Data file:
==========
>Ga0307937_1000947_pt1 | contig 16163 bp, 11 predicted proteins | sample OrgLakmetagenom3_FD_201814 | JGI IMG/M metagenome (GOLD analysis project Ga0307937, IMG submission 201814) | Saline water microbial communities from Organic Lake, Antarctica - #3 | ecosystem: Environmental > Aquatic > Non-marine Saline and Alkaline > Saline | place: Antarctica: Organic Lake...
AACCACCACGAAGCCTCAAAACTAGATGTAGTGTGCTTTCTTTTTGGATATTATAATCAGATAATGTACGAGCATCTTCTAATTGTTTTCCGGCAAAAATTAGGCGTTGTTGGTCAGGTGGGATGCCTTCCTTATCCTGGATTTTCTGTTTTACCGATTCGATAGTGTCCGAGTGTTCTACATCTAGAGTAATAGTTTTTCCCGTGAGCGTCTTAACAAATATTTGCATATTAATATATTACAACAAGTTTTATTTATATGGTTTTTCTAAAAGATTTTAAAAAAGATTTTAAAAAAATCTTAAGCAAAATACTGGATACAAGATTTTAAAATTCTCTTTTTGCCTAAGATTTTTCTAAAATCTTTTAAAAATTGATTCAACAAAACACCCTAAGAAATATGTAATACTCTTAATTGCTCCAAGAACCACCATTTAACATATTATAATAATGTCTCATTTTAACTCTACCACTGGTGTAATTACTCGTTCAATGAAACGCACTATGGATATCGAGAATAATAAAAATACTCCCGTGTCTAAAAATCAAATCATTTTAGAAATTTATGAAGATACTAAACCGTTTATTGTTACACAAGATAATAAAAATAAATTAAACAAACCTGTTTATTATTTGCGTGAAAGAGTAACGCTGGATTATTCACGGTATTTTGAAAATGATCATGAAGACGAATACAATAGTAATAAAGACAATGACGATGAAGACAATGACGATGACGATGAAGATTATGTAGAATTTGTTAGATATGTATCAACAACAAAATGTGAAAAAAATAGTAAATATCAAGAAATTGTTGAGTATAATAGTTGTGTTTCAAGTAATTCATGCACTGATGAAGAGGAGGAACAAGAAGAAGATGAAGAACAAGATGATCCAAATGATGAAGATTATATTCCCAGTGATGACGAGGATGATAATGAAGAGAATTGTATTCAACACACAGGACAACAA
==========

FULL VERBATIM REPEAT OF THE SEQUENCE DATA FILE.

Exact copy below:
>Ga0307937_1000947_pt1 | contig 16163 bp, 11 predicted proteins | sample OrgLakmetagenom3_FD_201814 | JGI IMG/M metagenome (GOLD analysis project Ga0307937, IMG submission 201814) | Saline water microbial communities from Organic Lake, Antarctica - #3 | ecosystem: Environmental > Aquatic > Non-marine Saline and Alkaline > Saline | place: Antarctica: Organic Lake...
AACCACCACGAAGCCTCAAAACTAGATGTAGTGTGCTTTCTTTTTGGATATTATAATCAGATAATGTACGAGCATCTTCTAATTGTTTTCCGGCAAAAATTAGGCGTTGTTGGTCAGGTGGGATGCCTTCCTTATCCTGGATTTTCTGTTTTACCGATTCGATAGTGTCCGAGTGTTCTACATCTAGAGTAATAGTTTTTCCCGTGAGCGTCTTAACAAATATTTGCATATTAATATATTACAACAAGTTTTATTTATATGGTTTTTCTAAAAGATTTTAAAAAAGATTTTAAAAAAATCTTAAGCAAAATACTGGATACAAGATTTTAAAATTCTCTTTTTGCCTAAGATTTTTCTAAAATCTTTTAAAAATTGATTCAACAAAACACCCTAAGAAATATGTAATACTCTTAATTGCTCCAAGAACCACCATTTAACATATTATAATAATGTCTCATTTTAACTCTACCACTGGTGTAATTACTCGTTCAATGAAACGCACTATGGATATCGAGAATAATAAAAATACTCCCGTGTCTAAAAATCAAATCATTTTAGAAATTTATGAAGATACTAAACCGTTTATTGTTACACAAGATAATAAAAATAAATTAAACAAACCTGTTTATTATTTGCGTGAAAGAGTAACGCTGGATTATTCACGGTATTTTGAAAATGATCATGAAGACGAATACAATAGTAATAAAGACAATGACGATGAAGACAATGACGATGACGATGAAGATTATGTAGAATTTGTTAGATATGTATCAACAACAAAATGTGAAAAAAATAGTAAATATCAAGAAATTGTTGAGTATAATAGTTGTGTTTCAAGTAATTCATGCACTGATGAAGAGGAGGAACAAGAAGAAGATGAAGAACAAGATGATCCAAATGATGAAGATTATATTCCCAGTGATGACGAGGATGATAATGAAGAGAATTGTATTCAACACACAGGACAACAA